I introduced the first articles at town meeting to buy land for conservation purposes using town money. That started quite an acquisition program. The land trust was working all that time but I never joined it. We began to have significant amount of Concord land developable that was getting taken off the market. We knew eventually that would raise the price of land. The fight then was with people that were interested in the common man. That's what they said — the developers. They would say well you're taking away the chance for the common man to live here and so forth. And, you know there is a grain of truth in that. Open land versus to build or not. Windsor Gale, who was a well known man on Barrett's Mill Road, joined the commission. Then he said there was only one thing in this problem is to build or not to build. If people don't want to build for any reason, they become conservationists. And that was true. My commission was used really by people who didn't want to see their backyard messed up. They weren't really interested in the greater subject of conservation, it was an anti-developer feeling.

John Martin, who was a friend of mine, was the biggest developer at that time who did Lindsay Pond Road and then he managed to get a hold of Annursnac Hill. At town meeting he accused the town of becoming socialist more than his native New Zealand, and New Zealand was the most socialist country in the world.

Flood plain zoning, not invented in Concord by any means, was passed by the state and they had elevations from the Army engineers on the geodectic survey and the elevations were so many feet above sea level and there were land owners whose land was flooded that had been perfectly developable, such as Harold Smith's two lots at the end of Park Lane. It was a little hard for people to understand about flood plains. If you have a flood plain at such an elevation and you're going to build houses on it and fill it, why not just dig a hole beside the houses and then you would have made space for what you added to it. It was Herb Wilkins who said we had to decide between flood water and ground water so that if ground water always fills up the hole beside the house then the flood water still doesn't have any place to go, the house has displaced it. That shows how good really good lawyers use their imagination. That simple thing solved the problem for me because I couldn't really explain it myself either when people pulled that argument well I'm going to take 1000 yards of dirt and I'm going to put it somewhere else, why isn't that good enough? It's all right if you put it somewhere else besides the flood plain. A lot of the work I had done on the soil conservation service was building dams upstream that were flood control dams. So as they became in operation in the event of flood, they were able to lower the flood plain zoning, so they started in elevation and as the rivers began to be better protected in floods, the government and the Army engineers actually lowered the flood plain excluded land so that was a mitigation of some very bitter land takings.

We then knew we had some other things to protect such as upland brooks and upland wetlands. That's when we had several sub-committee meetings. I remember in my mother's old house at 480 Monument Street around the dining room table, we actually drafted pretty much the wording of Concord's first wetland protection act. I don't remember the mechanics of getting it passed in town meeting. But even more important than that was our effort at relocating Route 2. That work took place between 1967 when the state had proposed a super highway from Worcester, Interstate 290 to Bigelow's field on Route 2 at Sudbury Road. That was going to be a huge interchange. They had the plans all done and they started introducing it. Well, we really went crazy here. Then Route 2 was to be at least six lanes or eight lanes, four each way. It was hopelessly obsolete and they had big plans for it. That's when they had I95 going down into Boston, and that's when they were suddenly stopped at the Lynn marshes. We proposed much more modest highway changes, and we worked with a resident engineer for several years, lots of meetings, lot of input from professionals, and neighbor meetings. We had a nice plan done and the state said that would be fine. We were thrilled only in a nutshell to be shot down by some ardent Conantum types saying that if you do this, you're going to bring cars to Concord. You're going to make it so much easier because Route 2 will be so much improved. They said by 1990 people will either be on public transportation or they will be on bicycles or other non-powered things. That is a lesson that I think people can continue to learn together — gasoline power is very hard to get rid of and it's nice to get out there even after 1973 with the Arab oil crisis.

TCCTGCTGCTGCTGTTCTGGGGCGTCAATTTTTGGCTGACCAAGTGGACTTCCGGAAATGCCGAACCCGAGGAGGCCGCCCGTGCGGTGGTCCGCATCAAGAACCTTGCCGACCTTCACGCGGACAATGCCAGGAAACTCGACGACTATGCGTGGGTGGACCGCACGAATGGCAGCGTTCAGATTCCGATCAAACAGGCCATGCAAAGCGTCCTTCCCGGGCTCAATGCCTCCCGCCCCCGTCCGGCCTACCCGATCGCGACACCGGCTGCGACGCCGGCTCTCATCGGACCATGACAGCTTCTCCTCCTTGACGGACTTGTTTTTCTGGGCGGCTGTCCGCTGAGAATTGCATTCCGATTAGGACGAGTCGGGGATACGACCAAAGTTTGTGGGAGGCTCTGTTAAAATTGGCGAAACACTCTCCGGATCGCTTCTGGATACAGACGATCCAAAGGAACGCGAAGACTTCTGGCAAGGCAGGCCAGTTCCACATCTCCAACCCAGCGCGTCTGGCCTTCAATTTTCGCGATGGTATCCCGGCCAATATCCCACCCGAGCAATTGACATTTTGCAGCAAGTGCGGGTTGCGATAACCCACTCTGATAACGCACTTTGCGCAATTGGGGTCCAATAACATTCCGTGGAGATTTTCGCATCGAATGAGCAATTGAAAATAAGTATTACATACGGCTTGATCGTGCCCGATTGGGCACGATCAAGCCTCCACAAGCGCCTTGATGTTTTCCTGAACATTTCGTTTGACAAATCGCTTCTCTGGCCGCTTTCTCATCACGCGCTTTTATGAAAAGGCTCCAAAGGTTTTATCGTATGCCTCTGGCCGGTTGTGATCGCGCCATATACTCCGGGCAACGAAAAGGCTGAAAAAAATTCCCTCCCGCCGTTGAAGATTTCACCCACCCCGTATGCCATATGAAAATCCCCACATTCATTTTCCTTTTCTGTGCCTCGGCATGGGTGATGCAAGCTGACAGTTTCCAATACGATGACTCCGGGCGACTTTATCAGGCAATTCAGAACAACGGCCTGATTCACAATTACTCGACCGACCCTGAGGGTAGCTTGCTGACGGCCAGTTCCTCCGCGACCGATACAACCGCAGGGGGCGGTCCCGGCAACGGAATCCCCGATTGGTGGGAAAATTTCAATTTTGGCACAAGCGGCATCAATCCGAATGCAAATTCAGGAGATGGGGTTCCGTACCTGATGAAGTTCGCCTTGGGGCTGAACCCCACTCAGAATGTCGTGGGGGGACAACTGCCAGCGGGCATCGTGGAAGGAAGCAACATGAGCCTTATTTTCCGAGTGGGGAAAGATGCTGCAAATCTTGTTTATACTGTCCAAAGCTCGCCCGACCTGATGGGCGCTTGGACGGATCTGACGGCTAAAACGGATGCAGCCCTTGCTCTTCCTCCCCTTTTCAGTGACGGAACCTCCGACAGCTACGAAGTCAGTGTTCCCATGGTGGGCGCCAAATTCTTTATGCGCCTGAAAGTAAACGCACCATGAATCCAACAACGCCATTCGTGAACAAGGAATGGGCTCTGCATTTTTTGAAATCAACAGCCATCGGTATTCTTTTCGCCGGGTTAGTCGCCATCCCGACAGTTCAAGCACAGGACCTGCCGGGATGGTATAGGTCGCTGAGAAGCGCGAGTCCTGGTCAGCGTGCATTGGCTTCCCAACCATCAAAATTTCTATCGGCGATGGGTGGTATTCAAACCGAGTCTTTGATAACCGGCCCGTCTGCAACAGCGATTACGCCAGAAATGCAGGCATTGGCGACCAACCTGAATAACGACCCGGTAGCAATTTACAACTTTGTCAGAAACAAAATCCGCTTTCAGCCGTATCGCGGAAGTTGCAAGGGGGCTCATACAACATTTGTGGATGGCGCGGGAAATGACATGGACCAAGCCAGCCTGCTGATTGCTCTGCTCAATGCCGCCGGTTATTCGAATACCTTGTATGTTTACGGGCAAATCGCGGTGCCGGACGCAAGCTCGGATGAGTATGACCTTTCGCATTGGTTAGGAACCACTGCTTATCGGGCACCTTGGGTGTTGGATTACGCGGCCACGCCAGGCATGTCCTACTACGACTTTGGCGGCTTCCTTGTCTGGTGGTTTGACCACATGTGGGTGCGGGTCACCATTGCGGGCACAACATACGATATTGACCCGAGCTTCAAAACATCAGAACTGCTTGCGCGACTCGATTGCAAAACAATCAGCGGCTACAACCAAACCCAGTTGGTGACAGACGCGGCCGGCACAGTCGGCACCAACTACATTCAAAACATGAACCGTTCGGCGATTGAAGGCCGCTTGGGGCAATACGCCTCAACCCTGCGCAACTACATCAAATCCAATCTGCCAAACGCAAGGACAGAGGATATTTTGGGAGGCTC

My mother had two friends. One had a Cape Cod place where we did a lot of sailing. The other were ladies that went up to Pigeon Cove, a part of the town of Rockport right on the rocky sloping northeast facing part of Cape Ann. I learned how to run and jump on those rocks like a goat. Well, I got quite used to rocks. Somehow they always split like steps which is always what quarry men are looking for when they survey every inch of the United States as to where good quarries were because that was a principal building material before concrete. I think the earliest pioneers or settlers here came with at least a Welshman who knew stone. Somehow I began to put rocks together and I had a job in Maine one summer where I made a stone road for a friend of my mothers.